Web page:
In 2012, I was first exposed to the world of freelance strategy consultants while working for a-connect. I encountered a number of people who had opted out of traditional paths and for many different reasons (autonomy, flexibility, excitement) decided to work on their own.
At the time, I had a hunch this was a path I wanted to explore. I’ve always been someone with shifting interests and love pushing myself into new domains. By the nature of our current job market, we cling to traditional beliefs around job loyalty, time in role and grey-haired experience. I wanted to optimize for skills, learning and challenge. To many, doing the same thing over and over was “putting in your time,” but to me was the goal to avoid.
After having a couple more jobs which I continued to learn, develop confidence in my skills and gain more clarity over the type of work I wanted to do, I decided it was time to make the leap. Over the past year, I’ve learned a number of things and hope to offer a sort of playbook to help others make the same leap:
Part 1: Mentally Shift to a Freelance Mindset
1. Test your Commitment: In my career, I’ve often tested out next steps in my career by telling people what that next step might be and then judging both my reaction and theirs. For example, early in my career, I would tell people “I am trying to break into consulting.” As I said it, it felt like something I really wanted to do and others acted with support. Test out “I’m making the leap to become a freelance consultant.” If it doesn’t feel right, you may want to re-think your move. You also want to challenge yourself to become comfortable with uncertainty.
The question of “what if I can’t find a project” is inevitable and you will likely face this over and over as a consultant. If that lingering fear is going to overwhelm your ability to take action, this may not be the path for you.
2. Start building momentum: For me this meant reaching out to a number of friends and other connections that were currently freelance consultants. I had a number of great conversations and I asked them accounting, business and life questions. Some of the best advice I got is included here. You also want to start thinking about your network and identifying the supporters you have through family, colleagues and past jobs. People tend to dramatically underestimate the number of people that are rooting for them, so its good to start a list.
3. Learn about the freelance talent marketplace: I wrote a more detailed piece on the talent marketplaces, but you should start checking out and signing up for accounts on the different platforms. You can join platforms like Catalant, TalMix, PwC, and UpWork before you become a full-time freelancer. Others like a-connect, Umbrex, BTG, and Genioo require you to be on your own before joining. You may also want to see if you can win a small project on one of those platforms before you take the leap just to build additional momentum.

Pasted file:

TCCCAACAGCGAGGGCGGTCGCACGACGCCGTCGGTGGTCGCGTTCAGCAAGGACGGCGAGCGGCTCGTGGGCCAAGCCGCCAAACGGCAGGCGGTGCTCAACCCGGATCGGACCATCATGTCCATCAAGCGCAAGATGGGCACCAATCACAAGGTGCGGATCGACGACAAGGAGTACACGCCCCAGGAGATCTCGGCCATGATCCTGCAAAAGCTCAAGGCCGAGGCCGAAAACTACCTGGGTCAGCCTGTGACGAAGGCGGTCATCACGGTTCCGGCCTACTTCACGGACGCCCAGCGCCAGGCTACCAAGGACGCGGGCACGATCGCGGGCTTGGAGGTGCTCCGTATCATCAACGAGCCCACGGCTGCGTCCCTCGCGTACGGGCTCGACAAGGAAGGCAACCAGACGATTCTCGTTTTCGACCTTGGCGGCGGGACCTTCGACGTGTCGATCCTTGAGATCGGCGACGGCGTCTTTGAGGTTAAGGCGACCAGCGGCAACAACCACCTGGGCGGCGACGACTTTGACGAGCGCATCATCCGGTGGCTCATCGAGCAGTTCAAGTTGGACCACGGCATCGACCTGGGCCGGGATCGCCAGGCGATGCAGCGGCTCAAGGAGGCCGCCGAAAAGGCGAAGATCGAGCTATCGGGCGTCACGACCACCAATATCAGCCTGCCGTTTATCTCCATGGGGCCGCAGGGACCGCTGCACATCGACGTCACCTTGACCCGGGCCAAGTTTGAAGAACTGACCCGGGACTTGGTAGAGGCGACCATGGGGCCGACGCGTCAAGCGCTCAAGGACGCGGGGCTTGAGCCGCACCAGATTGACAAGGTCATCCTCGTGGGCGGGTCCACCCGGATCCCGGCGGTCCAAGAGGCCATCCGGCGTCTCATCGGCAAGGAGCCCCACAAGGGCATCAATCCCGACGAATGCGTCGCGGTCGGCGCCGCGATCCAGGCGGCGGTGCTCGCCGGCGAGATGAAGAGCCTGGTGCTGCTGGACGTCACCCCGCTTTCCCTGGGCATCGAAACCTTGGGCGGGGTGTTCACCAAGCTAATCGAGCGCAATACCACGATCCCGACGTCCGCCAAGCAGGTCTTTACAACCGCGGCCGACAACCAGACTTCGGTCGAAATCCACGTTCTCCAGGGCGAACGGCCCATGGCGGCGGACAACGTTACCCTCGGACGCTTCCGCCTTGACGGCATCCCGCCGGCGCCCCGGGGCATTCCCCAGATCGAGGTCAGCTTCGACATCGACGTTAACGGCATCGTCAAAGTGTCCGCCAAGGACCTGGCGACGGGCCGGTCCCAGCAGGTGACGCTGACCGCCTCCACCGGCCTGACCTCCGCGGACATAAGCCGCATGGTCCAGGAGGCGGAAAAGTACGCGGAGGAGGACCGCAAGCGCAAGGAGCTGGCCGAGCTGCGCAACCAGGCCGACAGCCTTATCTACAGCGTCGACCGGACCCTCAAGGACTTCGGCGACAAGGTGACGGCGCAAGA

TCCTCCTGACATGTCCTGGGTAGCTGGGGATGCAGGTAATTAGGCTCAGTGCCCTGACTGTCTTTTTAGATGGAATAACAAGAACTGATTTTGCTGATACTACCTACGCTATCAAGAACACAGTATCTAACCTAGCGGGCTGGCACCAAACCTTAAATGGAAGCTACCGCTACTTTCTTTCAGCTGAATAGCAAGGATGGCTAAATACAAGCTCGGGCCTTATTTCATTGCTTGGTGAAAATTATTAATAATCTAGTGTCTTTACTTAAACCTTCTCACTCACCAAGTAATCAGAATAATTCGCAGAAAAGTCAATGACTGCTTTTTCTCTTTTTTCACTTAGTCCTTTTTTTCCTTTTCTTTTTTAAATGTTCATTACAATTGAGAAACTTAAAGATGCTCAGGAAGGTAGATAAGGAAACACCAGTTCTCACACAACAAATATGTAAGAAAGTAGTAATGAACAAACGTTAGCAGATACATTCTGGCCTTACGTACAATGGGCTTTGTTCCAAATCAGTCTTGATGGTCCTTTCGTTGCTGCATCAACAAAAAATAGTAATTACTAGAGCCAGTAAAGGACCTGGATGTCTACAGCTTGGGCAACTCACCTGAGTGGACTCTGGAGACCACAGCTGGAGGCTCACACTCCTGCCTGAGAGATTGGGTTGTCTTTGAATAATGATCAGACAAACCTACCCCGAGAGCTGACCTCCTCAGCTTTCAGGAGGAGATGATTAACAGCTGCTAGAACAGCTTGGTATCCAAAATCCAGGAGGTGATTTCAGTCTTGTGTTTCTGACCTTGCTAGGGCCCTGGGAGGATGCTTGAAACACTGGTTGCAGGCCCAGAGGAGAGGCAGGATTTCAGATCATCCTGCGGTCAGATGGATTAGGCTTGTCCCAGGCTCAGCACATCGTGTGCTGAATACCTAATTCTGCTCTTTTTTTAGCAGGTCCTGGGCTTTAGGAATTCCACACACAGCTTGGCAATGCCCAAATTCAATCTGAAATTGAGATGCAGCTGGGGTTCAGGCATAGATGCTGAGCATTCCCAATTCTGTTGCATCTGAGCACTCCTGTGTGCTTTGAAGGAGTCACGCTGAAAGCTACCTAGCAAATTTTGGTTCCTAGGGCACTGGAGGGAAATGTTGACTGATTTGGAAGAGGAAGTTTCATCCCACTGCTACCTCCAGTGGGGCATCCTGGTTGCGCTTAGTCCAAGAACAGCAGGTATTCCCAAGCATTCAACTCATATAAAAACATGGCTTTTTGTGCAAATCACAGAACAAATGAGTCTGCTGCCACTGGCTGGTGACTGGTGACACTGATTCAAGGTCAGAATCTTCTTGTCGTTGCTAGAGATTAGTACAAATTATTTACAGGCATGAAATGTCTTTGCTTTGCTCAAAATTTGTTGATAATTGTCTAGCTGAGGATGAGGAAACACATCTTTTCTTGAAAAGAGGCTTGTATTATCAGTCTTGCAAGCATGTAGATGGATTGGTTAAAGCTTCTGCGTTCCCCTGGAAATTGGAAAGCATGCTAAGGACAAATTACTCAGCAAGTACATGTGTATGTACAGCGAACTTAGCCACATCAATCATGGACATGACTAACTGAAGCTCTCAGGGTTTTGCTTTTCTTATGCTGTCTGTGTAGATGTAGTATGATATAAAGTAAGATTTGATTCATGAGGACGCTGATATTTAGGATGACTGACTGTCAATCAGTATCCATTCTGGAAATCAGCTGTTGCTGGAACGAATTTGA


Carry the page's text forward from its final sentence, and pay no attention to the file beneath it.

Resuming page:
4. Assess Your “Future Of Work” Mindset: Jumping into the gig economy is not a straightforward transition. During this transition, many people develop a completely different mindset and perspective on work, income, money and how they live life. I’ve developed a future of work mindset assessment that looks at some of the different things you may not have expected (such as unplanned breaks, new definitions of success, how you think about creativity) that will help you get a baseline on where you are and the areas you need to reflect and be aware of during your transition.
5. Tame your fears: One of the biggest challenges in becoming a freelancer is the lack of structure relative to being employed full-time. When you are employed full-time, much more of your schedule is fixed and there is almost absolute certainty around income and costs. One exercise I have all people go through who are thinking about taking the leap is the fear setting exercise, which forces you to write down some of your worst fears in relation to finances and other fears of failure.
6. What if you run out of money?: Part of the fear setting exercise is to write down an income you would be comfortable with. For many people, this is the first time they think about income as something you need to continually earn instead of something that is fixed and comes in at a regular pace.
You can use the Boundless freelance target income calculator to determine what kind of income you need to make to support your lifestyle. When I went through this exercise, I became more aware of the link between my spending and the amount of income I needed to make in a way that enabled me to cut spending on things I didn’t value.
7. Set a timeline: For me, I set out as a freelancer to make this a minimum one-year commitment. I made a number of changes in my finances, including lowering my rent and changing some of my spending habits. Mentally I committed to a full-year no matter if I actually landed any work or not. I looked at the year as a real-world grad school. If I didn’t have things to work on, I would focus on building new skills and pushing myself personally. My initial due diligence convinced me I would land some work, but in my head, my “worst case scenario” was a year off of work to learn, reflect and grow.
In my experience three months is too short, six months is the bare minimum and at least 12 months is about right in order to align your behavior and committment with making it work.